La Niña is coming. Global temperatures expected to fall. Global temperature has not risen since 1998.

What we know is that in AD 900 to AD 1300 there were dairy farms in Greenland, and the Vikings had colonies. The Inuit were caribou and to a lesser extent cattle herders. It was warm throughout Europe. Growing seasons were longer. We don’t know much about Polar Bears but clearly they survived. We don’t know about the South Pole Glaciers because no one had ever gone there. We do know that Earth abided.

About 1325 it rained a lot and began to get colder. Greenland became uninhabitable if you insisted on being a dairy farmer. The Vikings began to pull out. The Inuit came in, but could not sustain by herding reindeer and began to fish and hunt seals. The Earth grew colder. The Little Ice Age had begun.

By 1776 it was cold enough that cannon could be hauled across the frozen Hudson River to General George Washington on Harlem Heights. The cannon saved his army: Howe, having “won” at Bunker Hill in a Pyrrhic victory, was afraid to close with Washington’s Continentals, and by not eliminating the Patriot Army allowed the American Revolution to continue: but it was cold.

About 1825 the world began to warm. The warming trend continued until about 1970, halted, and by the late 1970’s there was concern about upcoming new famines and new ice ages: Global Cooling was the concern of Big Science and the coming doom was big at annual meetings of the American Association for the Advancement of Science.

We also know this: if you need to heat the Earth you need to heat the oceans. CO2 is a weak greenhouse gas overwhelmed by water vapor: that is, if the air is moist, the CO2 plays little to no part in the “greenhouse effect.” Thus CO2 mostly operates in cold, dry places, such as deserts. It has little effect at all over the oceans.

If I want to heat water, I do not get out my hair dryer and blow hot air across the pot. I heat the pot. If I want to heat oceans, the most effective way would be to blow off a volcano under water. Of course I have no control over those – nor can I predict when they will happen, but one such event can overwhelm all the other factors in my computer models.

Modeling the weather is difficult. Modeling climate is more difficult. Most of the equations cannot be solved and must be evaluated by brute force numerical analysis. This is difficult math and requires very expensive computers. Getting those computers requires grants. Getting those grants requires peer reviewed publications. Getting a positive peer review requires, usually, that you adhere to limits set by the “consensus” position. The consensus today is Global Warming despite the evidence that there is something wrong with the model. The consensus is intolerant of dissent from one side, but tolerated the “hockey stick” with unpublished secret algorithms for years.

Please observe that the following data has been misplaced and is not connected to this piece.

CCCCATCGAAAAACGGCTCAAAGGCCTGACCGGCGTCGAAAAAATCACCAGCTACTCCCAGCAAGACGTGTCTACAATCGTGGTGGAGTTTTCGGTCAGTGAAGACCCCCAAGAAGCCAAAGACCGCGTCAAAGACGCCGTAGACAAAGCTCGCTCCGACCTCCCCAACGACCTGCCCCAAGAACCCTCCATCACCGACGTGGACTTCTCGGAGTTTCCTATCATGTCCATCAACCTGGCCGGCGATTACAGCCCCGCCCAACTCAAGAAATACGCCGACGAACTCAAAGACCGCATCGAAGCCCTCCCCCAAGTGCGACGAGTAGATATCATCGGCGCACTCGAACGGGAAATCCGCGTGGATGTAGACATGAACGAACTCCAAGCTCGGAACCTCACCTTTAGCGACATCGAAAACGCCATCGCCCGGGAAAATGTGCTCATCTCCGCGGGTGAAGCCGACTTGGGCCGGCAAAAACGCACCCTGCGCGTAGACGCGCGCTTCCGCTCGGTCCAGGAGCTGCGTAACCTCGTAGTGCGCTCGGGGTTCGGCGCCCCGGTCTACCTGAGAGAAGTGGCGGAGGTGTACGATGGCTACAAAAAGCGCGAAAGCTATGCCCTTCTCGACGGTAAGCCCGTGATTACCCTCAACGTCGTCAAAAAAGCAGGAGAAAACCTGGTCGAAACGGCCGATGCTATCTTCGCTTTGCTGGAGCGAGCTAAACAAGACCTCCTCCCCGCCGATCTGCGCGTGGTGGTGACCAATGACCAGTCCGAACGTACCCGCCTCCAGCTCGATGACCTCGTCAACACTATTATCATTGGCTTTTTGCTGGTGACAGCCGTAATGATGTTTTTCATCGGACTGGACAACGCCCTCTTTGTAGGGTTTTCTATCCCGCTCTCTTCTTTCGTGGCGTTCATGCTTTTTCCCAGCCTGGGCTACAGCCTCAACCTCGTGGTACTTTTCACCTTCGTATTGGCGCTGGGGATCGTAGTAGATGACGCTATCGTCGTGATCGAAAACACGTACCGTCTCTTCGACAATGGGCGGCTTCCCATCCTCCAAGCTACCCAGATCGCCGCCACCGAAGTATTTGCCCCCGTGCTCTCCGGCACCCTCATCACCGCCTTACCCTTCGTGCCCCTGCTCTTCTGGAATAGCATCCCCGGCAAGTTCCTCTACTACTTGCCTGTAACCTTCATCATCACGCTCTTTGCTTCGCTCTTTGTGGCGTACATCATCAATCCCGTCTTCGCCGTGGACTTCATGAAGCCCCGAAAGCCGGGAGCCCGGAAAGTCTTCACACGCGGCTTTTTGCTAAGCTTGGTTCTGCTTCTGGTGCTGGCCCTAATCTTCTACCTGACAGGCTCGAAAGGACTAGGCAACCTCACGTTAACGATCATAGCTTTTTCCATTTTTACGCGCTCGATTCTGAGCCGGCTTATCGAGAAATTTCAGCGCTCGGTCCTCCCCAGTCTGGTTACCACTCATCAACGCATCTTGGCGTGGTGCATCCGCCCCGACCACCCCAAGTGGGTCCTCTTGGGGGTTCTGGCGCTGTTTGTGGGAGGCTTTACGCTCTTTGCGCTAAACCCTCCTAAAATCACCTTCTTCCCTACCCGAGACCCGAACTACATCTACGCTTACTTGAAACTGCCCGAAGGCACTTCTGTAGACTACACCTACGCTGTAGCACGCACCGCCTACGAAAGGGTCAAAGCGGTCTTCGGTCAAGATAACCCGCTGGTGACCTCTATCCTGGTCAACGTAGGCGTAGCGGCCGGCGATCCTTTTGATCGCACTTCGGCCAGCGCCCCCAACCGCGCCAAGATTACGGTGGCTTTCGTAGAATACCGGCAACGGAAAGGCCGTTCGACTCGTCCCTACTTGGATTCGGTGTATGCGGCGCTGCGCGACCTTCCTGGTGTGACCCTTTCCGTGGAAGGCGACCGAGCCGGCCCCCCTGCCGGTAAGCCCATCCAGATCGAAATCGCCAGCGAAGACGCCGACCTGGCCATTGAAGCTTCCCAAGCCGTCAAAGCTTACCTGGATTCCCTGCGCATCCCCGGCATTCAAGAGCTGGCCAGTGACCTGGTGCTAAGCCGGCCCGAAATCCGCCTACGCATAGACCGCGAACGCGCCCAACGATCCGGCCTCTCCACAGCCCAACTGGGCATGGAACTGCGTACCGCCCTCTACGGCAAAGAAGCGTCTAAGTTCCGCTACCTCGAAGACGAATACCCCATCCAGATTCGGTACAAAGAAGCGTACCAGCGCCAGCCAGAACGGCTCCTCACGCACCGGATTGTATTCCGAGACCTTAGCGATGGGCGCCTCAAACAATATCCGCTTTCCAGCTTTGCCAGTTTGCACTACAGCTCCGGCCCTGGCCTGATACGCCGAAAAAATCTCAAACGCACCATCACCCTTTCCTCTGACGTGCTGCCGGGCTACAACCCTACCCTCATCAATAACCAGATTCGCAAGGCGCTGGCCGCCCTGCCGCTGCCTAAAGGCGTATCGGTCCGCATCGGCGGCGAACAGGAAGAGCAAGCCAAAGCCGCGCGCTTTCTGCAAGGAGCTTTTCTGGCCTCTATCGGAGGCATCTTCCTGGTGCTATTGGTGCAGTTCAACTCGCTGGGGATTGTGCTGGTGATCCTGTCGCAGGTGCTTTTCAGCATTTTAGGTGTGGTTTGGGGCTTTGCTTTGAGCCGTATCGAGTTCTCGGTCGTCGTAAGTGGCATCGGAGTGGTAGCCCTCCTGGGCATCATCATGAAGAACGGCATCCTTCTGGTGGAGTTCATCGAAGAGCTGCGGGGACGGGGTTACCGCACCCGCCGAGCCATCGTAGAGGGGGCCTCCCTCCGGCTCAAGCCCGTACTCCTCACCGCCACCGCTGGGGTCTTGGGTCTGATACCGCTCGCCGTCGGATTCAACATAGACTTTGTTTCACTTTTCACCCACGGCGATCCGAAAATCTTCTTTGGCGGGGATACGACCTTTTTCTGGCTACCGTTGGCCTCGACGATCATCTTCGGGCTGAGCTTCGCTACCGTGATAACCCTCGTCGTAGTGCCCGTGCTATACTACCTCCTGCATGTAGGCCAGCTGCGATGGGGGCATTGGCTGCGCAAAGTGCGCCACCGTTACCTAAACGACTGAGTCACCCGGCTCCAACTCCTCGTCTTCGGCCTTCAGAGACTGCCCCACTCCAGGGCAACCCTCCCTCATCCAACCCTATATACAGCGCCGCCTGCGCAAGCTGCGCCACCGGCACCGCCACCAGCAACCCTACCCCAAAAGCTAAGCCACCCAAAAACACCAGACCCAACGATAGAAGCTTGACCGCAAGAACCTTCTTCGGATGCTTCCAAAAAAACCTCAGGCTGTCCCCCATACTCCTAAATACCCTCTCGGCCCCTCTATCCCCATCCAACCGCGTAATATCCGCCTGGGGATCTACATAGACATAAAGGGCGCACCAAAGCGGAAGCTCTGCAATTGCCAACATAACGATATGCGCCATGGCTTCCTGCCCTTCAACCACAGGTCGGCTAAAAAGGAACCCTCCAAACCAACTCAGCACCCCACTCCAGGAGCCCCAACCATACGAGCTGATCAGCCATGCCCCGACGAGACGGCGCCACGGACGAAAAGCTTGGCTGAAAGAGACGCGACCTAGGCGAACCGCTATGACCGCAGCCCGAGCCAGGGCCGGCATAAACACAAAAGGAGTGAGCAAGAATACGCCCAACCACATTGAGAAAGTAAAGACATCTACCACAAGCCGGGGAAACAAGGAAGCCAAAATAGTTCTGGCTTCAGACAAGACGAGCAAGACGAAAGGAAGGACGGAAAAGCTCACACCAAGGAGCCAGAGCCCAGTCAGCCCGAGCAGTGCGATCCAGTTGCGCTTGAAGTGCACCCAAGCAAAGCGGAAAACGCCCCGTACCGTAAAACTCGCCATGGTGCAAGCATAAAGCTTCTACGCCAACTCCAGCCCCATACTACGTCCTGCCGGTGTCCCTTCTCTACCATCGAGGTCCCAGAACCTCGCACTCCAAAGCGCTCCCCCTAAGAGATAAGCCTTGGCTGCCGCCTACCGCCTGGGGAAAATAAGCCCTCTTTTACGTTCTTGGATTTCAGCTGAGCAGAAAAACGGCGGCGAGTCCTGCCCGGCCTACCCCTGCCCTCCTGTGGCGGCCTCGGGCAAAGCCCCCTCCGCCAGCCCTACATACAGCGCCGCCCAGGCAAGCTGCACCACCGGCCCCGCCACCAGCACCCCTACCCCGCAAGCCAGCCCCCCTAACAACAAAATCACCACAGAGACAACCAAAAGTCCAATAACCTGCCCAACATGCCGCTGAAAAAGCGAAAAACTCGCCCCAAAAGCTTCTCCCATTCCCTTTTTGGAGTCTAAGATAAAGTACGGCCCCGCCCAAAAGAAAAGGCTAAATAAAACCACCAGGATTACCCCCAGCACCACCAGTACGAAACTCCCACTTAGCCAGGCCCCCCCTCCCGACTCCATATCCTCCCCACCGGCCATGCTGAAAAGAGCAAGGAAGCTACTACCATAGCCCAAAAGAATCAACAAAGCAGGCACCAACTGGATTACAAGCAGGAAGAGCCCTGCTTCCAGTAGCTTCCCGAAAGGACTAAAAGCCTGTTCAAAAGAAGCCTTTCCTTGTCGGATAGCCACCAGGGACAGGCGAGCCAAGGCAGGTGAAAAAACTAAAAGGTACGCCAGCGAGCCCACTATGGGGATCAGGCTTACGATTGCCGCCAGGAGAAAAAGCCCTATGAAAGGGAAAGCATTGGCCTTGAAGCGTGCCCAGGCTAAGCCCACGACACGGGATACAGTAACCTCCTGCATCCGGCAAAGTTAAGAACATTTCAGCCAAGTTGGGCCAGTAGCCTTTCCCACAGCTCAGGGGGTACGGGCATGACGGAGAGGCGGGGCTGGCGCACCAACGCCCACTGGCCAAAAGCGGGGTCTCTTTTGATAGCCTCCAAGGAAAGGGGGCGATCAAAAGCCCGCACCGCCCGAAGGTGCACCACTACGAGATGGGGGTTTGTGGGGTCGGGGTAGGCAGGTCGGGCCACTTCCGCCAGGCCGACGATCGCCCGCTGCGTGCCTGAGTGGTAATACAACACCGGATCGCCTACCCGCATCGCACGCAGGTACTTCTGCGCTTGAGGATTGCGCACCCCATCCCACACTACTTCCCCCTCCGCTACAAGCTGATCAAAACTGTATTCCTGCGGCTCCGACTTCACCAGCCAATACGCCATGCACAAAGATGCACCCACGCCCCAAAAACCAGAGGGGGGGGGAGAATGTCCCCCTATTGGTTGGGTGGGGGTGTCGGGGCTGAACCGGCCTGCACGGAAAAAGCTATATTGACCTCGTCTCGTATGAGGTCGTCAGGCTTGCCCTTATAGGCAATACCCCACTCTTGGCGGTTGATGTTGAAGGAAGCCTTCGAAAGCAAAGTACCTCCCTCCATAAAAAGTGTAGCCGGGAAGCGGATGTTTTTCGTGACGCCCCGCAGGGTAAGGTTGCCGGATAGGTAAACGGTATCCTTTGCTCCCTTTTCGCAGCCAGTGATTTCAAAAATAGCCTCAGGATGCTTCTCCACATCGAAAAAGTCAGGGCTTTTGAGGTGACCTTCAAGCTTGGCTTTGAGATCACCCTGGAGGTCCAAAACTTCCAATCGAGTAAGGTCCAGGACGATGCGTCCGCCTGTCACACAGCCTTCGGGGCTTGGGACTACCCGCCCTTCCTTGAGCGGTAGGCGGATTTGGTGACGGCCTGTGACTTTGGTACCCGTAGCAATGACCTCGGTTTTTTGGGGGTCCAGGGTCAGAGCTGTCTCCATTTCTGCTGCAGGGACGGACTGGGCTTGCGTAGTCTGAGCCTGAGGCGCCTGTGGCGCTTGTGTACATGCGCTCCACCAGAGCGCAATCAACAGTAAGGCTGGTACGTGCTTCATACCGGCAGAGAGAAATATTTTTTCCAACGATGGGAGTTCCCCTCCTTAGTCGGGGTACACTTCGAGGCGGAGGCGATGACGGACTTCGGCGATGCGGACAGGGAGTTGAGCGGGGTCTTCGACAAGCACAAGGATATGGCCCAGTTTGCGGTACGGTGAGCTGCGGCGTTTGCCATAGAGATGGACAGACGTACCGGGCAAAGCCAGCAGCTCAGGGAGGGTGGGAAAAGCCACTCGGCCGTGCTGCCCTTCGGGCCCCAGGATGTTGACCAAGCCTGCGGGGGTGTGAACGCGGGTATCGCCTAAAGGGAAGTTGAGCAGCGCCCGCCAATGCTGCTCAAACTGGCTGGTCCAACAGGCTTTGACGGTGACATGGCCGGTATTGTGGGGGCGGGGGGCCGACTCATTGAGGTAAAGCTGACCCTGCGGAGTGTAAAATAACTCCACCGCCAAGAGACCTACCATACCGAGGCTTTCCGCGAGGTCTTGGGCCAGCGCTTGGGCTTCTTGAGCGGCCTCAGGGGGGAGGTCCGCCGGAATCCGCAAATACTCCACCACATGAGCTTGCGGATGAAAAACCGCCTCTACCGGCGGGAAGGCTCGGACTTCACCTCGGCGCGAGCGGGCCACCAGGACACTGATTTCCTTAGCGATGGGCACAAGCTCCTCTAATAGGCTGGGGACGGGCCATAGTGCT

And that is our present state, except that the weather observers – those who deal with data – tend to dissent from the Global Warming Consensus. They see trends but not the trends that the modelers see. Moreover, no model – none – can take the initial conditions of ten years ago and arrive at the present, much less track reality over the last hundred years.

Simple Bayesian Analysis says that if you have two mutually exclusive and expensive alternatives, then it is better to spend money reducing uncertainty than in preparing for either of the expensive alternatives. If the Earth is warming we have one course of action; if it be cooling we require another (and of course ice is a far greater danger if it comes). What we ought to be doing is better observations to see what is happening. When we do gather more data we find that the case for man-made Global Warming is not in general supported by the data. Solar output and volcanism are the major drivers of world temperature, and neither is entirely predictable.

Jerry Pournelle is an American Science Fiction writer, essayist and journalist. Visit his website:


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